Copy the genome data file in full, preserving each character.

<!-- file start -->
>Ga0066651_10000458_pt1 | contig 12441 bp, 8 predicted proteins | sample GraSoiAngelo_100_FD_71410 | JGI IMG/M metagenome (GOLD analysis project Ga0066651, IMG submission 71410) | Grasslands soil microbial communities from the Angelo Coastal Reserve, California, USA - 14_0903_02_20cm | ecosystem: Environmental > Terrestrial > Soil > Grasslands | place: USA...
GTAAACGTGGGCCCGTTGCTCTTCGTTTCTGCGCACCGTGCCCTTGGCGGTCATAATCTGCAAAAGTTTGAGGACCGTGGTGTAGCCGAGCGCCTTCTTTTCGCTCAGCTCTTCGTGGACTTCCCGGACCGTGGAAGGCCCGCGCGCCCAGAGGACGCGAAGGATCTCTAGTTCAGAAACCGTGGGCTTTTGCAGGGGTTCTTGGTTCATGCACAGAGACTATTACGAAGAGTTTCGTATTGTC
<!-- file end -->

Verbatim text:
>Ga0066651_10000458_pt1 | contig 12441 bp, 8 predicted proteins | sample GraSoiAngelo_100_FD_71410 | JGI IMG/M metagenome (GOLD analysis project Ga0066651, IMG submission 71410) | Grasslands soil microbial communities from the Angelo Coastal Reserve, California, USA - 14_0903_02_20cm | ecosystem: Environmental > Terrestrial > Soil > Grasslands | place: USA...
GTAAACGTGGGCCCGTTGCTCTTCGTTTCTGCGCACCGTGCCCTTGGCGGTCATAATCTGCAAAAGTTTGAGGACCGTGGTGTAGCCGAGCGCCTTCTTTTCGCTCAGCTCTTCGTGGACTTCCCGGACCGTGGAAGGCCCGCGCGCCCAGAGGACGCGAAGGATCTCTAGTTCAGAAACCGTGGGCTTTTGCAGGGGTTCTTGGTTCATGCACAGAGACTATTACGAAGAGTTTCGTATTGTC